TapRoot Meat Share - Week 2

Posted on by Justine Mentink

Welcome to the second week of the 2014-2015 TapRoot meat share!

This week your share contains:

A whole Free Range Chicken from Longspell Point Farm.

A pound of ground pork or pack of 2 pork chops from here at the farm.

A pack of Cumberland sausages made with TapRoot pork by Helen and family at Salmontail sausages.

Ingredients of the sausages: TapRoot pork, water, rusk, salt, pepper, sage, marjoram, cayenne, nutmeg, and mace.

Cost breakdown of your share:

Whole chicken @ $5.35/lb, average weight 4.67lbs,                      $25.00

Ground Pork @ $4.50/lb, 1 lb packs $4.50

or Pork Chops @ $6.25/lb average weight 1 lb,                             $6.25 or $4.50

Cumberland sausages @ $8.50/lb, 1 lb packs                                 $8.50

                                                                                        Total: $38.00 - $39.75

TapRoot animal update:

Nathan has been working on a new mobile layer coop called an 'Eggmobile'. This will be their summer home, where they will lay their eggs and roost at night. During the day, they will forage around outside and daily or weekly the Eggmobile will be moved to a new patch of grass. This works particularly well when mixed with the rotation of cattle. The cattle first graze an area, then are moved to a fresh patch of pasture. The Eggmobile follows them, the chickens scratch around in the cow patties for larva and at the same time acting as a manure spreader, making the manure more evenly spread out. We are getting 5 beef cattle from a farmer down the road this year, so it'll be great to see this method in action.Ducks arroving at the farm

The ducks arrived at the farm last week, 100 of them, hatched by Jack Jarvis of Salmontail River farm. Until this year we have been buying in our ducks from Bergs hatchery in Manatoba. It's great to be able to support a new venture from a young farmer in our area. Here is a picture of a few more ducks that Helen (Jacks mom) brought to top up the numbers.

Our first flock of Free Range chickens will be ready for the meat share at the end of May. Until then we will be buying chicken from Longspell Point Farms in Kingsport. This year we have increased our quota, and so should have enough to get us through the winter with our own birds. Under our free range license, we're only to have chickens first of April to the end of November, this is because the birds must have access to fresh outdoor forage.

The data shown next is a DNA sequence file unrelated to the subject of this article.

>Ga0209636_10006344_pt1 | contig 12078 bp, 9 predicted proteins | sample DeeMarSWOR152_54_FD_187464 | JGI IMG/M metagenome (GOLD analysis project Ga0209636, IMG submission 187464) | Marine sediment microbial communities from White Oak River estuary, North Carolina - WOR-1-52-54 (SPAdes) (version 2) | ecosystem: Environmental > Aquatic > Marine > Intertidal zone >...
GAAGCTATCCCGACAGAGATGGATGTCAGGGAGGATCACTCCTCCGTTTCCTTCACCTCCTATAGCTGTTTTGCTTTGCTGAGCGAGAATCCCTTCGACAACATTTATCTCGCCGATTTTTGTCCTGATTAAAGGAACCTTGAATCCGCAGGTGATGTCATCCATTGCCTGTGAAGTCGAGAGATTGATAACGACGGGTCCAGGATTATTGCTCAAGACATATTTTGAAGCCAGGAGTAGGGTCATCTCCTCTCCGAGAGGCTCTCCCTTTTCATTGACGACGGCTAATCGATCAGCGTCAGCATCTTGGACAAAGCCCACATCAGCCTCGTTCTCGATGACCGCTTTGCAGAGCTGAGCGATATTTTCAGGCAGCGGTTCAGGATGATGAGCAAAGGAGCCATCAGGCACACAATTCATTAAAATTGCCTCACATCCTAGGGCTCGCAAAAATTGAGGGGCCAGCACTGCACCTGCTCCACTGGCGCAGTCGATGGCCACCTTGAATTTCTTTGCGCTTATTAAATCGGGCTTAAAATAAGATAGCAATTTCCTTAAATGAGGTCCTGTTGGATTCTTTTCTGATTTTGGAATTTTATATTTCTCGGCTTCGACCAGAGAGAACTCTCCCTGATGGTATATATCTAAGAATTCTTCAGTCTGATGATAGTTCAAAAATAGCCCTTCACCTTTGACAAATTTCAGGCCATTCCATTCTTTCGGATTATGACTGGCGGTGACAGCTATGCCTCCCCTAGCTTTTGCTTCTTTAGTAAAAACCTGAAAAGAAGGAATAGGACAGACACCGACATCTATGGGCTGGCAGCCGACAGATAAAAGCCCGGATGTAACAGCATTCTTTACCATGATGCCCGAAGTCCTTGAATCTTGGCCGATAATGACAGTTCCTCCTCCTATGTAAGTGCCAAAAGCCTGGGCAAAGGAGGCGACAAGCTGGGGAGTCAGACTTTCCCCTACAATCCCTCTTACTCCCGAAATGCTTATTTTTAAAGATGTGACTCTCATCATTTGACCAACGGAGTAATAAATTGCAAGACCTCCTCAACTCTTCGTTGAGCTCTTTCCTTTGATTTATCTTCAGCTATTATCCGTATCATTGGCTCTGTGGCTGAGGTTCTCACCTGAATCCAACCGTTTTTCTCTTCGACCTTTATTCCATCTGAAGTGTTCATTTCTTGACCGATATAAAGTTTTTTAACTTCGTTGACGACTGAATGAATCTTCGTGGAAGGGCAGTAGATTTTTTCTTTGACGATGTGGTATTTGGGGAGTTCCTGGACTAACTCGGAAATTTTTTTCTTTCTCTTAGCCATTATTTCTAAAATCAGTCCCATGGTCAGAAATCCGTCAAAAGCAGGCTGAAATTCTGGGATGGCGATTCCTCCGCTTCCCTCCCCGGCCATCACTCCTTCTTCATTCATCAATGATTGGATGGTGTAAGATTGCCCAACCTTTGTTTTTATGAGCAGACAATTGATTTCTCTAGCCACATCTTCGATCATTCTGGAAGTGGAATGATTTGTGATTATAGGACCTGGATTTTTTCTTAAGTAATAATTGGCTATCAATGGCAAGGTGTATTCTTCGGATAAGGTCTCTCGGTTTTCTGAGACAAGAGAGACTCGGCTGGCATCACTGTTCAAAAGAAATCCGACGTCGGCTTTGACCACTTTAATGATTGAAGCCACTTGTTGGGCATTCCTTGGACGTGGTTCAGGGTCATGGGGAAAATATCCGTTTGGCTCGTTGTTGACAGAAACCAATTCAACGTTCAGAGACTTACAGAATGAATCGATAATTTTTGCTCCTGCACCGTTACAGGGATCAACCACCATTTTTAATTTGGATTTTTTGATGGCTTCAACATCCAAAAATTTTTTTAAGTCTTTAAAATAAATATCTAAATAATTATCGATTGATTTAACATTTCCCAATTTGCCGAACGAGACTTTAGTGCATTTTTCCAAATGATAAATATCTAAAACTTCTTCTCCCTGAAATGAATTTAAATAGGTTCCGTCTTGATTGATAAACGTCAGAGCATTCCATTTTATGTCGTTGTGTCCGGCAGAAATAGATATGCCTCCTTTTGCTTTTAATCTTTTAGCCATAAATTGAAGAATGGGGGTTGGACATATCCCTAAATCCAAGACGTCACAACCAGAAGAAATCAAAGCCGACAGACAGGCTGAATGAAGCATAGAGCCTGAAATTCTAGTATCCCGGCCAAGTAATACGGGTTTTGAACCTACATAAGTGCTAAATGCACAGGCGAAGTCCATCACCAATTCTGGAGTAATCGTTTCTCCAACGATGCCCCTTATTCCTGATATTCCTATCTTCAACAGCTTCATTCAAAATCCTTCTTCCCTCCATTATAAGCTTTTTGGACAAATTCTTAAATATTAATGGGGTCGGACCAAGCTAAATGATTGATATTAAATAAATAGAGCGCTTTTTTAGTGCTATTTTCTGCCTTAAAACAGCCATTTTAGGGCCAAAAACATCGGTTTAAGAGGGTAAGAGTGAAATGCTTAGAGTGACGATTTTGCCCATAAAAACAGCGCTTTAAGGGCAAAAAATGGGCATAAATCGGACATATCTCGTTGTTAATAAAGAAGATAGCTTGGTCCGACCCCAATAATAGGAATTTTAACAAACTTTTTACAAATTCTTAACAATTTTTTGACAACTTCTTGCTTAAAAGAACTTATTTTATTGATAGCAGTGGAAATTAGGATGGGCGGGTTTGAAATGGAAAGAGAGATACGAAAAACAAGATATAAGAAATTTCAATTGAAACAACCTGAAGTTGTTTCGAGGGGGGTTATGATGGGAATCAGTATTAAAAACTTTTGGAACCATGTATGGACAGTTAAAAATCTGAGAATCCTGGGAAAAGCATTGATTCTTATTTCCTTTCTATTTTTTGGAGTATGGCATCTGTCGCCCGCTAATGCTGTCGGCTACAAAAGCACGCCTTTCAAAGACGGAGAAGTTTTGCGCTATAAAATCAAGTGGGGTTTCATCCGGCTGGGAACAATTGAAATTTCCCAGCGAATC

If you have questions or comments please e-mail me (Justine) at

Hope you enjoy your meat share and have a great few weeks!


Note From Noggins - 22 April

Posted on by Teri Jenkins

The crews were up nice and early this morning to take advantage of the calm weather to finish up a multi-day project on the farm.  Just as the breeze was starting to pick up around 9AM everyone started lashing down the plastic covering for all the raspberry tunnels.  This is no small task!  It takes an entire crew to first get the frame of the tunnel up and then haul the plastic up and over the tunnels that are 30-40 feet high and hundreds of metres long! It has to be done quickly and efficiently and we're lucky that our crew have done this job every year.  Why cover up the raspberries?  We grow several different varieties, all of which mature and bear fruit at different points in the season.  By protecting our canes from wind, cold and rain we encourage our early bearing varieties to ripen earlier and can convince our later bearing varieties to keep going when the weather turns cool in the autumn.  This way we can offer fresh, beautiful raspberries to everyone for a much longer time.  When you're eating fresh raspberries in your fruit share in the summer, remember that the fruit in your hand began in mid-April when the Noggins Farm crew got a kickstart on warm weather for the raspberry plants!